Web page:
There are two returning artists this year—Shemekia Copeland, who earned a female-artist-of-the-year nomination last year from the Blues Music Awards, and John Dee Holeman, a perennial favorite.
"Other than that, the artists have not performed at Bull Durham or not performed in Durham and some not in North Carolina," Lee says.
This year's festival includes one night in church and another in the ballpark, together catering to one of the most eclectic and international bills in Bull Durham Blues history. It's a deliberate attempt to stretch the scope of the talent and the audience.
"Another objective was to continue to have a diverse lineup. Third is to expand the blues for our audience here by including international artists. We did it last year, and I'm intent on continuing it," Lee says. "And the fourth prong: Make sure we include North Carolina or Durham artists."
Indeed, Holeman's inclusion this year signals a return to the festival's early days, when older and more traditional local and regional performers shared stages with big-time headliners. Lightnin' Wells remembers that model well, having played more than a half-dozen Bull Durham festivals before 2000. Wells even played the event before it was the Bull Durham Blues Festival. In 1987, before St. Joseph's came onboard as a producer, the upstart event was called the Bull City Blues Festival.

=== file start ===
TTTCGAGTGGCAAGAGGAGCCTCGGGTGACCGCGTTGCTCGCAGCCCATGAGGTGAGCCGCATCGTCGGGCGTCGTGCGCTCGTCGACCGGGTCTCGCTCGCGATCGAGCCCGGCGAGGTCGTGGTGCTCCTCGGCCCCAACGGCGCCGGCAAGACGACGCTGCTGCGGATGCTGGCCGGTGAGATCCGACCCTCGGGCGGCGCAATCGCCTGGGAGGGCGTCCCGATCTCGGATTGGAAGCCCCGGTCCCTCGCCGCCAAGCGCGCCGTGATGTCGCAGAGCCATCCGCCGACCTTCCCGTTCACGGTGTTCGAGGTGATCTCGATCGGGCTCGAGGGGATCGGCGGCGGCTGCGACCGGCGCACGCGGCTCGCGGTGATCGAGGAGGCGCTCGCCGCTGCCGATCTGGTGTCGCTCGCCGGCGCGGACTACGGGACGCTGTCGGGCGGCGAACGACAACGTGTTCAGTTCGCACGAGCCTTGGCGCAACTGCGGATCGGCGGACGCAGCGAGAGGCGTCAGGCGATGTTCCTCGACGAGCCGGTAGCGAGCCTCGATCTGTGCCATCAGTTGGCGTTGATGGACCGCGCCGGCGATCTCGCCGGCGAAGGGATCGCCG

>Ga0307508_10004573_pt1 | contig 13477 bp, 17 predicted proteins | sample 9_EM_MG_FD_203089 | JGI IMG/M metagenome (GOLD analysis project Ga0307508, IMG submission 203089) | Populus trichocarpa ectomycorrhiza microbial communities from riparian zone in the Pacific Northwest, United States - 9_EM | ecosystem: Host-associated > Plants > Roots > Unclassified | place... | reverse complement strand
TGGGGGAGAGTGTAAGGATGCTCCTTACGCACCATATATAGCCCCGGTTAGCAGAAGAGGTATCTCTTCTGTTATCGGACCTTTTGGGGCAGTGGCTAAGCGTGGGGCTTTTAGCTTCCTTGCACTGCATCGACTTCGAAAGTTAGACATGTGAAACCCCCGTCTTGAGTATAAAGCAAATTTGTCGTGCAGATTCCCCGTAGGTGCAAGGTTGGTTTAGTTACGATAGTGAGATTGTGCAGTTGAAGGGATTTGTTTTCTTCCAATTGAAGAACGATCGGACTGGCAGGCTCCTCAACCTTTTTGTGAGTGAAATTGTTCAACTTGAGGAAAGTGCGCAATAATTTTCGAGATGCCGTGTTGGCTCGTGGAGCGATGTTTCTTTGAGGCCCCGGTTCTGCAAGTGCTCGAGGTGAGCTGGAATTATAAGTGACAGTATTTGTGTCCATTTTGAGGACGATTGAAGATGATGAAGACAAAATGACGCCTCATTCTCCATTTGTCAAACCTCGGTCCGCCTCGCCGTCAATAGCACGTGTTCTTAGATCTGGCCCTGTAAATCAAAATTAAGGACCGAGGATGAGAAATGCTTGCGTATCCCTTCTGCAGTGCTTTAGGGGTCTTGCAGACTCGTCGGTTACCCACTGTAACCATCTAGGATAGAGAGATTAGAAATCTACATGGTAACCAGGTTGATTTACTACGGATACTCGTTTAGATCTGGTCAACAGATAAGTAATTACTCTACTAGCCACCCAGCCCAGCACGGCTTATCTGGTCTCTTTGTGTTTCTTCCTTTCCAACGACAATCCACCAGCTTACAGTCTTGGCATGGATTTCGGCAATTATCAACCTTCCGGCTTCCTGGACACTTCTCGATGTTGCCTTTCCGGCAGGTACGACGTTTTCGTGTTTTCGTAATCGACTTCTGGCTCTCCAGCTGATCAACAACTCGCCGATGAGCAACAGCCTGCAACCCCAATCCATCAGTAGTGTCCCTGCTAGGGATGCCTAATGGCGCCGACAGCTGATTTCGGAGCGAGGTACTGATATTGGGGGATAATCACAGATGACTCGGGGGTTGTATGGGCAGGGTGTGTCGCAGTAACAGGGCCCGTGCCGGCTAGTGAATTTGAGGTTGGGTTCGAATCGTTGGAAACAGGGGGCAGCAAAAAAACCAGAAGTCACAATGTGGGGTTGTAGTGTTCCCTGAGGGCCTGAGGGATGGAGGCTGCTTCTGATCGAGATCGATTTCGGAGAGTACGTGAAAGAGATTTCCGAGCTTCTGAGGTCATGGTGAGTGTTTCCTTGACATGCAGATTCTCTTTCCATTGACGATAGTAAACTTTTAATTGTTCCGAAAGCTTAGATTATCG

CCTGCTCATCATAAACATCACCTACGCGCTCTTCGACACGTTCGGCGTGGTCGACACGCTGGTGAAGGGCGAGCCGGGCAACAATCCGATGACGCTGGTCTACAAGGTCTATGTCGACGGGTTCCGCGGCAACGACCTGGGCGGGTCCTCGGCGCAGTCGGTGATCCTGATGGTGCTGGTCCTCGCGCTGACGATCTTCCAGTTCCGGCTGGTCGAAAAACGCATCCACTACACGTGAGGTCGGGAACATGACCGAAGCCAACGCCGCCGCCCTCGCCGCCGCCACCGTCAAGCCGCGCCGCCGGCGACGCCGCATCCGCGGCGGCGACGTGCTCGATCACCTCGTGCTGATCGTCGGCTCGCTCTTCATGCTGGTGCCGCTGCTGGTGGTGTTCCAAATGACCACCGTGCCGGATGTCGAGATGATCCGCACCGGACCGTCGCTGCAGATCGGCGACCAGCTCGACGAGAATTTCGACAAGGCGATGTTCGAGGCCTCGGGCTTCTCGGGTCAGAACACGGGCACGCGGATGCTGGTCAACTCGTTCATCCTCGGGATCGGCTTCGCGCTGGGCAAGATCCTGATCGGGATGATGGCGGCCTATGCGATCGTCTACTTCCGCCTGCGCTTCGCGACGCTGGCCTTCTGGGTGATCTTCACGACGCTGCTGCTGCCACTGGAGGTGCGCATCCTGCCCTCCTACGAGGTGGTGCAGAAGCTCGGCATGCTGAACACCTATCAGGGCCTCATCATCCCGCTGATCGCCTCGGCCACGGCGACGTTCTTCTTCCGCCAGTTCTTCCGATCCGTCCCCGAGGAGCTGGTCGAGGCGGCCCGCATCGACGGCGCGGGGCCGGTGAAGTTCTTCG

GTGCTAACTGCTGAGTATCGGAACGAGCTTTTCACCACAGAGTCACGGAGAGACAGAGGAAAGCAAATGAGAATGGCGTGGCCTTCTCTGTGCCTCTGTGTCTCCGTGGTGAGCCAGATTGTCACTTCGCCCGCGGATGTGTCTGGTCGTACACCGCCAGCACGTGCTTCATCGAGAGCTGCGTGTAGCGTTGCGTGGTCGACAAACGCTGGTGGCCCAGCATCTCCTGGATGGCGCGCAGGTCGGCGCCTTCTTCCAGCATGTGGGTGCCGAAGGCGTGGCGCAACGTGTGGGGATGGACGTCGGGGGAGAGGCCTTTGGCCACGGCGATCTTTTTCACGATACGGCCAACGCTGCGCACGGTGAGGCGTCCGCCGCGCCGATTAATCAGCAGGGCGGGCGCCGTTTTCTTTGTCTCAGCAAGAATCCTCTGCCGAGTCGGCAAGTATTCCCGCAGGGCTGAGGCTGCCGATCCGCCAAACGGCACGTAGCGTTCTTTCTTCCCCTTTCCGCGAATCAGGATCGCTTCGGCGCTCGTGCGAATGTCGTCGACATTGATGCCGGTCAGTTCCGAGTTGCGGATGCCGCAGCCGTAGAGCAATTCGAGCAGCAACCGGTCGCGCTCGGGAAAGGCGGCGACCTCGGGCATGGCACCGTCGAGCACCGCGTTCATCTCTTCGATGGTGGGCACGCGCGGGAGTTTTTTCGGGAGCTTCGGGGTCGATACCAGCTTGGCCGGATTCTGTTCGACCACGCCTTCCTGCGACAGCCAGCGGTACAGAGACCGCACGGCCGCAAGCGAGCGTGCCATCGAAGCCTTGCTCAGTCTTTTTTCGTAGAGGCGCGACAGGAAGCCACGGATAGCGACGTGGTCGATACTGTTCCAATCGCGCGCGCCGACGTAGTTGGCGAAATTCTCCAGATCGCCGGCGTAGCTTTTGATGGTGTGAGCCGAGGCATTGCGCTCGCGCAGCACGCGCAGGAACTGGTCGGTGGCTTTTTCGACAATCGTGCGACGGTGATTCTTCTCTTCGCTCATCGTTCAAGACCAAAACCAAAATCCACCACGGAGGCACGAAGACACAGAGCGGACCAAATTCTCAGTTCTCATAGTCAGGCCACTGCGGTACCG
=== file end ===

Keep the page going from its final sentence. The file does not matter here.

"They did it at the athletic park, but they wouldn't let anybody on the grass because they were gonna have a ball game," Wells remembers. "They made 'em sit in the stands, and they had the stage out on second base, which made it weird."
Wells produced the first commercial recordings of Big Boy Henry, Algia Mae Hinton and George Higgs; he traveled and performed with them, too, working as a shepherd of the Piedmont blues' past toward the future. At Bull Durham, he's often accompanied such aged performers.
"I was with older people," he says, "kinda lookin' out for them and hangin' with them."
But Wells has learned not to underestimate such veterans. In 1993, a sound engineer working for the festival told him that they were scrambling to find a piano bench to hold Etta James, then in her mid-50s. The piano bench, he heard, needed to support 300 pounds.
"I thought, 'Oh, that's pretty sad. She can't get around well,'" he says. "'She's gonna have to sit down and sing.'"
When James arrived behind the stage by car, several helpers accompanied her. Her gait was labored, and Wells worried that the crowd would be greeted by a shadow of what James had once been. But then the stage lights came up.
"All you saw was this big butt facing the audience, shakin'," he says. "She's holding the piano stool, shakin'. She turns around and goes, 'Wah!,' just tearin' it up, man. She didn't need any help."
James and her piano bench provide an apt, hopeful metaphor for the Bull Durham Blues Festival, now at a peculiar crossroads in an increasingly crowded market. Lee hopes to reconnect the festival to its past success while building new traditions. She wants to be reliable without being predictable. The festival, for instance, plans to stay put geographically, though Lee is searching for corporate sponsors in order to push ticket prices down—both ways, she says, more people can get the blues.
"That will help us maintain consistency," Lee says. "We can reassure people, hey, go ahead, mark your calendar."
This article appeared in print with the headline "Bull Durham Blues Festival"